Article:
They say "they don't make 'em like they used to", but apparently, the one thing they do continue to make the same way is people who say, "they don't make 'em like they used to". Proving they really don't, with cars, The Allure of the Automobile.
Running through June 20, Allure's an exhibition of incredibly rare rides made between the 30s and 60s: luxury sports cars with unique craftsmanship, sleek design features, and fascinating backstories, highlighting an era of advancement in automotive style/engineering in which the motor vehicle became a "rolling sculpture" (e.g., the The Thinker wondering why everyone's so great!). Things start off decidedly un-Depressing with the silver, spaceship-esque 1937 Dubonnet Hispano-Suiza H-6C "Xenia", with an aircraft-inspired dash, covered rear wheels, and suicide doors, the black/yellow 1937 Bugatti Type 57S Atalante with a crazy-extended nose, and the ivory 1935 Duesenberg JN Roadster (the fastest American production car until the mid-50s), which was modified with an extended hood and a lowered windshield by its owner Clark Gable, who knew that its engine had four valves per cylinder, but frankly, didn't give a cam. Later gawkin': the one-of-a-kind 1959 Chevrolet Corvette Sting Ray (prototype for the vaunted 1963 Sting Ray) and the shiny 1957 Jaguar XK-SS Roadster convertible, which Steve McQueen painted forest green before installing a special glove compartment for his shades so they couldn't make a Great Escape.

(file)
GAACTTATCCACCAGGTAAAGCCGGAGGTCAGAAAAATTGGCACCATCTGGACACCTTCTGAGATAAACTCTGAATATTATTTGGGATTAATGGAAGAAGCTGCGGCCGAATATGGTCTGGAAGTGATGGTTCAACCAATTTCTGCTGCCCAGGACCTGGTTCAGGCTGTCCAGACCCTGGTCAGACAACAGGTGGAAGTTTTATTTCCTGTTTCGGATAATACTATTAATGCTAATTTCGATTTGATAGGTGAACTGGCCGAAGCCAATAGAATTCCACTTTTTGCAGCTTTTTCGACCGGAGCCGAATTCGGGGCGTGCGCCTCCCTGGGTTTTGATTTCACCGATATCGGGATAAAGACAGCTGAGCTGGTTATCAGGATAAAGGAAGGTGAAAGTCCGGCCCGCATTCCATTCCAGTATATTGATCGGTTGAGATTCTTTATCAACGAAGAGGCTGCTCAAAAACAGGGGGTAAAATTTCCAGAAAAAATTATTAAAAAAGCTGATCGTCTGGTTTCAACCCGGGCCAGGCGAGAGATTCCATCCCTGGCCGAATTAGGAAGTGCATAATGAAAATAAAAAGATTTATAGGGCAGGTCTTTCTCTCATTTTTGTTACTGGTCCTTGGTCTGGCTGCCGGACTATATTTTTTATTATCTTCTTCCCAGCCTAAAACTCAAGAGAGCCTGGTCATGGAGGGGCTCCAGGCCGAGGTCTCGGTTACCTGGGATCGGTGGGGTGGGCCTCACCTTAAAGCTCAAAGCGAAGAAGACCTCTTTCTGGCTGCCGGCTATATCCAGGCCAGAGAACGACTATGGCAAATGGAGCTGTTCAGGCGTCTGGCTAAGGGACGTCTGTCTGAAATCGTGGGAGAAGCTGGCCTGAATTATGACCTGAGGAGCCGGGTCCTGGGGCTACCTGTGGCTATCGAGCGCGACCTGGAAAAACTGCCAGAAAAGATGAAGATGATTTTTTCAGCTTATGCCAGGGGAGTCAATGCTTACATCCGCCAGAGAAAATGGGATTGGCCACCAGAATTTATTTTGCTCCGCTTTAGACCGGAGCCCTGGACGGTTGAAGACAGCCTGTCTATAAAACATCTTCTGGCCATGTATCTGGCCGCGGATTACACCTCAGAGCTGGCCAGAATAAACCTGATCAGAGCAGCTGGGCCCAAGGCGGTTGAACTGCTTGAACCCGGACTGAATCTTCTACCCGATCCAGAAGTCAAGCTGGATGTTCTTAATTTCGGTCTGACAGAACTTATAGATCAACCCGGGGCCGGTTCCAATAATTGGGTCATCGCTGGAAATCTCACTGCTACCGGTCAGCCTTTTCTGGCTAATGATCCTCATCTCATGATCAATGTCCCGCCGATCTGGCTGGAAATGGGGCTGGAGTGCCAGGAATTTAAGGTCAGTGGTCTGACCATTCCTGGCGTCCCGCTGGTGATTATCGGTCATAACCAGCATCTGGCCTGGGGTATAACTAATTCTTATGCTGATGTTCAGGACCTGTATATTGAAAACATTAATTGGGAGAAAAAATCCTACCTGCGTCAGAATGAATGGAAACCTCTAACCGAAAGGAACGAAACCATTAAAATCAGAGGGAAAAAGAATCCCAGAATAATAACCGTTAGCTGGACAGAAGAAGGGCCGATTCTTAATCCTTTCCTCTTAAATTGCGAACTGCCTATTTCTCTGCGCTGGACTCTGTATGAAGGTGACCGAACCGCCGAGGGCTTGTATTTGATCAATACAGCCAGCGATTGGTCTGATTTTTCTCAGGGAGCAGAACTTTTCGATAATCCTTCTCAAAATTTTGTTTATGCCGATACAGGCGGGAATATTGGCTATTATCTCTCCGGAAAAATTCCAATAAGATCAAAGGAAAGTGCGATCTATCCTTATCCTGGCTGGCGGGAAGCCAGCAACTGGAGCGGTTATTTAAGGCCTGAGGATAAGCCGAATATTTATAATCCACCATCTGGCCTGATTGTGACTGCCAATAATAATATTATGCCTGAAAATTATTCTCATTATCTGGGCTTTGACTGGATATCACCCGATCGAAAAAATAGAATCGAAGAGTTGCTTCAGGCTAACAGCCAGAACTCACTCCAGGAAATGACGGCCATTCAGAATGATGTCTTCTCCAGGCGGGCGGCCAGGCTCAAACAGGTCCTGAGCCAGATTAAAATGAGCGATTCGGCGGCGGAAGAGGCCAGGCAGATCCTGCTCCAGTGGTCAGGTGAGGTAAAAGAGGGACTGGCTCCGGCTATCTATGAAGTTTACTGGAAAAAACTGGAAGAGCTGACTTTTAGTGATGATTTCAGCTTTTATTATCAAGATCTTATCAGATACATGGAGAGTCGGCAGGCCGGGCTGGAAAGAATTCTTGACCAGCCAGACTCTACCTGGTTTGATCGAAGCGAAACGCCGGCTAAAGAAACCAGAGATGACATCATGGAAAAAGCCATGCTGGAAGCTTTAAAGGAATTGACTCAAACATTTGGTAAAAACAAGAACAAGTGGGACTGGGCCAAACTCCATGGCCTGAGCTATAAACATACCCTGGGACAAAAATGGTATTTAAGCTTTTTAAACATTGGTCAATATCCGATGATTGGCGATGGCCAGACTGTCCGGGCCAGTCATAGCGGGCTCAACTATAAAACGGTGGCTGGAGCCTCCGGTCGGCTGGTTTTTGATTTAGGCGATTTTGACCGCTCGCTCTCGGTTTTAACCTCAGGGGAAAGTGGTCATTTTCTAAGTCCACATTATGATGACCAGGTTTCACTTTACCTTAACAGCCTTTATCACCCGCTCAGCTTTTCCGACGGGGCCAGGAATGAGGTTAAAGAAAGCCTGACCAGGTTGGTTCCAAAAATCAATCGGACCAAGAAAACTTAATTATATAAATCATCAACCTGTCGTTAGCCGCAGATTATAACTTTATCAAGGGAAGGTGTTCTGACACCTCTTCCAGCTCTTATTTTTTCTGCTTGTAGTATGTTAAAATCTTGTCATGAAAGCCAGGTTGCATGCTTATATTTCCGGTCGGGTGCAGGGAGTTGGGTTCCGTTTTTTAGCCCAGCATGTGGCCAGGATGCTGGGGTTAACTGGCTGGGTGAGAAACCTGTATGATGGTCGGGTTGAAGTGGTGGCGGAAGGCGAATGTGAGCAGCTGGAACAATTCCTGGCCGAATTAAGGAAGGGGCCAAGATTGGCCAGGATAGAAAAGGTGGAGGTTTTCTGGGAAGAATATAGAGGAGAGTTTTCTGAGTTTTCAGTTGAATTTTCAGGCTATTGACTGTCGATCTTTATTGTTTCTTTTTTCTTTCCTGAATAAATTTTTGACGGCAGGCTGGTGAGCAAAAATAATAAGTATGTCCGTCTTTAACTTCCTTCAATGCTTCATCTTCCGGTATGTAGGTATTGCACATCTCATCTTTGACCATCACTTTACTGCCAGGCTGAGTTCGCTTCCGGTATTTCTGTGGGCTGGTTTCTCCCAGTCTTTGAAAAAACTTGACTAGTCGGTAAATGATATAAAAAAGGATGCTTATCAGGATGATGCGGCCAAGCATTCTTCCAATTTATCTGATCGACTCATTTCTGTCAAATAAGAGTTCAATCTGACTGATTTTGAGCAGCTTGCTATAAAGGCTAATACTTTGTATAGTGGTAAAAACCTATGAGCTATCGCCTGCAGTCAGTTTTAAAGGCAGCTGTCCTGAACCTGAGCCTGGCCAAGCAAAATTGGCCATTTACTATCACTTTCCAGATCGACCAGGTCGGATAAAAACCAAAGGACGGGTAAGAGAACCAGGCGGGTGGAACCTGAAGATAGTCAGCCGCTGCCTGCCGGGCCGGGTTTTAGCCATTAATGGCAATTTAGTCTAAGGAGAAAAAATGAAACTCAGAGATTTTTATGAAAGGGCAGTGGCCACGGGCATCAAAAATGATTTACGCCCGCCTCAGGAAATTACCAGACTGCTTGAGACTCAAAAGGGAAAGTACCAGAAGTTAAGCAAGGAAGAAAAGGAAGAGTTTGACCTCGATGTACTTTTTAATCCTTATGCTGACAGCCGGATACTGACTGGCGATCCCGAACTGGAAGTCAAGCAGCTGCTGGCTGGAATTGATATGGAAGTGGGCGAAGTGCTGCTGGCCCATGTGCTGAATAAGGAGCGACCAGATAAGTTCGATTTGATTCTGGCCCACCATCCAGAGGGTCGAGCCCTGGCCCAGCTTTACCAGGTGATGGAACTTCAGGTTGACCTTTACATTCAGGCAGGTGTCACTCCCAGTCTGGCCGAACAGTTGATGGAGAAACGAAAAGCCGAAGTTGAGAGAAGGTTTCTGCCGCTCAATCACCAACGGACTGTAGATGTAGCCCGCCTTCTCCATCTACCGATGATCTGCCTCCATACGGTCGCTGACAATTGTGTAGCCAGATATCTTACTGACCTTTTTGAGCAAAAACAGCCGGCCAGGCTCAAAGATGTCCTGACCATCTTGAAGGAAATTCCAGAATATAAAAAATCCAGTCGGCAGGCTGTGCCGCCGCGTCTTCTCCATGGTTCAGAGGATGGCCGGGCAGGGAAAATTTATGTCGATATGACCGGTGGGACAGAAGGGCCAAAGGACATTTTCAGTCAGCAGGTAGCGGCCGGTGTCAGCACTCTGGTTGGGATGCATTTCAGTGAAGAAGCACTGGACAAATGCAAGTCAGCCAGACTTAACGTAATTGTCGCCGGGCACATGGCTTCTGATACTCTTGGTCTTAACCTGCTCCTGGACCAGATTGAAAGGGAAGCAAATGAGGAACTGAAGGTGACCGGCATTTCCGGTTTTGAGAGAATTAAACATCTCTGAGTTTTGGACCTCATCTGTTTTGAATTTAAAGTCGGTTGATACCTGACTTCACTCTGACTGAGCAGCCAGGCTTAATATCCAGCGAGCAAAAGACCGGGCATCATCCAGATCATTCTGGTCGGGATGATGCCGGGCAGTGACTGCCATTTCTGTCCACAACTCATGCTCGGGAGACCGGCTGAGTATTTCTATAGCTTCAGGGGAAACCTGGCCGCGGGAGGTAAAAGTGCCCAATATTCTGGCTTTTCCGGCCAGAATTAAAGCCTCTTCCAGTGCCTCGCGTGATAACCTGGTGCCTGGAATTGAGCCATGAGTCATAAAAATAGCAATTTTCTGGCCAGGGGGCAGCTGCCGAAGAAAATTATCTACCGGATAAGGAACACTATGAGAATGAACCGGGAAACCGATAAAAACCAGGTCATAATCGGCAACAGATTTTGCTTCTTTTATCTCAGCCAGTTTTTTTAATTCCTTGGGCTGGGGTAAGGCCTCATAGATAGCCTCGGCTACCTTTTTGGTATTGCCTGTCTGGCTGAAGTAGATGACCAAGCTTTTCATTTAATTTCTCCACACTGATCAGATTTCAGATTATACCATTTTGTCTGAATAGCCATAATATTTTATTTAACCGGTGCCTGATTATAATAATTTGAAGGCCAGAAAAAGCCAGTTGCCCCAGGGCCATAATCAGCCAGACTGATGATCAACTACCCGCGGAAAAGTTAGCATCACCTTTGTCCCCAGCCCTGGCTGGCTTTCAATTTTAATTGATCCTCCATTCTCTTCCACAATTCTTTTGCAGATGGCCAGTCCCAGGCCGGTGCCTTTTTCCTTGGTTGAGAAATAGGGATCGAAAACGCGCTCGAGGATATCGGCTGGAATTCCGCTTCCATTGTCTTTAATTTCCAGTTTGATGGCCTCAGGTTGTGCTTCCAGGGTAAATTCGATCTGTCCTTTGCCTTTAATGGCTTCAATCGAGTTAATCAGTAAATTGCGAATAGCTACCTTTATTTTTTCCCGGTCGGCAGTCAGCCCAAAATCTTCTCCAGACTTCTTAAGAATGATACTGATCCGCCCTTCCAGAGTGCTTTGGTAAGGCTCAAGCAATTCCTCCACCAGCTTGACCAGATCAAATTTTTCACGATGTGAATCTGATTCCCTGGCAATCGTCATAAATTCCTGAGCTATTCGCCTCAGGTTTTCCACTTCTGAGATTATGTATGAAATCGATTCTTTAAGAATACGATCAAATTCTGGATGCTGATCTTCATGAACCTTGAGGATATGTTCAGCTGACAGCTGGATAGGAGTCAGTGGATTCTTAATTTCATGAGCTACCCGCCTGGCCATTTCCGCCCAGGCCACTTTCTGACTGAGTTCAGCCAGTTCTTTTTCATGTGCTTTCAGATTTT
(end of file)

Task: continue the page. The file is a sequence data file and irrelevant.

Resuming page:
Non-racing awesomeness includes the 1948 Tucker Model 48 Torpedo that Biff Tannen'd look at home in (owned by a family trust out of Tucker, GA), and mini-tail-finned 1957 Cadillac Eldorado, which proves they did make 'em like they used to, at least until 2002.
Photo Credits: Peter Harholdt